Thursday, June 23, 2011

Artist #9: Kawase Hasui

Miyajima Shrine in Snow. 1935. Wood block print. Image from here.
 Kawase Hasui (1883-1957) is a well known woodblock artist from Japan. Most of his printmaking work is of landscapes of places around Japan based on his many watercolors and drawings in his sketchbooks. A very prolific artist, he created over six hundred print designs. Many of Hasui’s early woodblocks, considered to be his most original work, were destroyed in an earthquake making the prints before 1923 rare. 

Tenno Temple, Osaka. 1927.
Woodblock print. Image from here.
His style is of shin hanga, which was a revitalization of ukiyo-e. The shin hanga movement promoted the idea of the artist expressing and creating himself. It also was inspired by the European Impressionist movement’s focus on the effects of light and mood expression. However shin hanga still focused on traditional imagery of landscape, famous places, women, actors, birds and flowers.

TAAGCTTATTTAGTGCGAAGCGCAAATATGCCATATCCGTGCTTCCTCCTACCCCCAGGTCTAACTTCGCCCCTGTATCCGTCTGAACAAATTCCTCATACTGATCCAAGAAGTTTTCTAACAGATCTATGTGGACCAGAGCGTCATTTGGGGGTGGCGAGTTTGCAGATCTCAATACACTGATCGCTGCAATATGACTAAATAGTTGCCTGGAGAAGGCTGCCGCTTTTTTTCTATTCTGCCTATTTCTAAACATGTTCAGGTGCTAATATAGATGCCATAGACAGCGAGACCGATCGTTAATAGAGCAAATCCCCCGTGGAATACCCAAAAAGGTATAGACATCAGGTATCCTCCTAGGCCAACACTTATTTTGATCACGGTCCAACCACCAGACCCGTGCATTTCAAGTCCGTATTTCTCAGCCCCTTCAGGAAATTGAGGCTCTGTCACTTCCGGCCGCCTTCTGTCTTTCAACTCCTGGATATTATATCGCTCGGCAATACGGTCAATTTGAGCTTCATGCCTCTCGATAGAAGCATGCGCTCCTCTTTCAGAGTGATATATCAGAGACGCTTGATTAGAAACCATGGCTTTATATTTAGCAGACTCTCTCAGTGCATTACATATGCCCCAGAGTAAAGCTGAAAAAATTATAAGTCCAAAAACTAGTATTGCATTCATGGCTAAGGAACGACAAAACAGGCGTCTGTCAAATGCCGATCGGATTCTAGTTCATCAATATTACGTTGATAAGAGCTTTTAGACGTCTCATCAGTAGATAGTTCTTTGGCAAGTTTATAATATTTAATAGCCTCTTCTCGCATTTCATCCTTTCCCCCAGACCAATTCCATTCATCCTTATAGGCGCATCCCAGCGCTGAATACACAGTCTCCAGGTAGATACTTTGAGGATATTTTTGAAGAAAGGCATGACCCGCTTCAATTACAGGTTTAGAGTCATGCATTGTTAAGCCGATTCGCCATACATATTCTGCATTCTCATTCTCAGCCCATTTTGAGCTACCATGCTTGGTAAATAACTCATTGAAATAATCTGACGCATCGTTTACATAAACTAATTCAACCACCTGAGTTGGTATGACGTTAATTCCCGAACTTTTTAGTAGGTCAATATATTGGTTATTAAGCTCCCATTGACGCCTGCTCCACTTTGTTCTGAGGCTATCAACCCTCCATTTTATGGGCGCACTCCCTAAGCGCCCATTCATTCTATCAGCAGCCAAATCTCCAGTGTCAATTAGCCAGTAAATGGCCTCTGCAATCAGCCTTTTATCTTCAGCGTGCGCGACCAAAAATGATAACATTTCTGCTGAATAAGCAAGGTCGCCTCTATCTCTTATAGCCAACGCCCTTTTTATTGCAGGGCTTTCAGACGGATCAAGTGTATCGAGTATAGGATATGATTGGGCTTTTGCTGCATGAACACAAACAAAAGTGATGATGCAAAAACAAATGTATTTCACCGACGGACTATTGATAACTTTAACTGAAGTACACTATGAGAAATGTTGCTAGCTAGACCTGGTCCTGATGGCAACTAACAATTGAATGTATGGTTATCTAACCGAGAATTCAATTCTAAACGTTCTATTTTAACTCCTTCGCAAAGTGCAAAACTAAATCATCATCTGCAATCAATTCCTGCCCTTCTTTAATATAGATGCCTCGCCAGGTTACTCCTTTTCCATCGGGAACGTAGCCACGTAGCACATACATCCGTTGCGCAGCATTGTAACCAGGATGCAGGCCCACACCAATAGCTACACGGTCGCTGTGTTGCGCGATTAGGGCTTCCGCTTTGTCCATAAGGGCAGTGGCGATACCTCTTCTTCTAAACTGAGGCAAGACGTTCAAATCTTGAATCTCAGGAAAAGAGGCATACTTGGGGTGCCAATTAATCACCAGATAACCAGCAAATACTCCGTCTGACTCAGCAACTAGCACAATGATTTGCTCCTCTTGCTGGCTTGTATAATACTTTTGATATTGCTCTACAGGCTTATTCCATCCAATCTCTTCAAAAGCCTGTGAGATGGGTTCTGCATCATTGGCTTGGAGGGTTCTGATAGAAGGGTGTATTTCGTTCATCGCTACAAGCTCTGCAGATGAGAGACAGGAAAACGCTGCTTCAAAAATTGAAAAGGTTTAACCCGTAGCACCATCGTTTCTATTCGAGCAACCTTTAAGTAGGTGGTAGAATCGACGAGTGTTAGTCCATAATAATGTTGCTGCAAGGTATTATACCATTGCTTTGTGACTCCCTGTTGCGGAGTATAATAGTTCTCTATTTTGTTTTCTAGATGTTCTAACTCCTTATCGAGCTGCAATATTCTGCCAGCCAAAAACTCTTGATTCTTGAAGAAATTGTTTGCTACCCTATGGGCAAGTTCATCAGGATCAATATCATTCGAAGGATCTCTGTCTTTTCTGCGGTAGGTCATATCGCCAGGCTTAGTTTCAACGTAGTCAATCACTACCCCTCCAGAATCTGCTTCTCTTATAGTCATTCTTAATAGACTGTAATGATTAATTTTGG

Kakizaki Benten Shrine, Shimoda. 1937.
Woodblock print. Image from here.
Hasui’s work filled an entire room in the VMFA. His beautiful designs remind me of other Japanese woodblock artist, such as Utagawa Hiroshige, because of the variety in atmosphere and weather. I love the asymmetrical designs that focus on nature and the beauty of Japanese landscape. My favorite work was the Kakizaki Benten Shrine, Shimoda.  The night scene is poetic and serene. You can almost hear the waves lapping at the shore and the cool, whispering of the trees.

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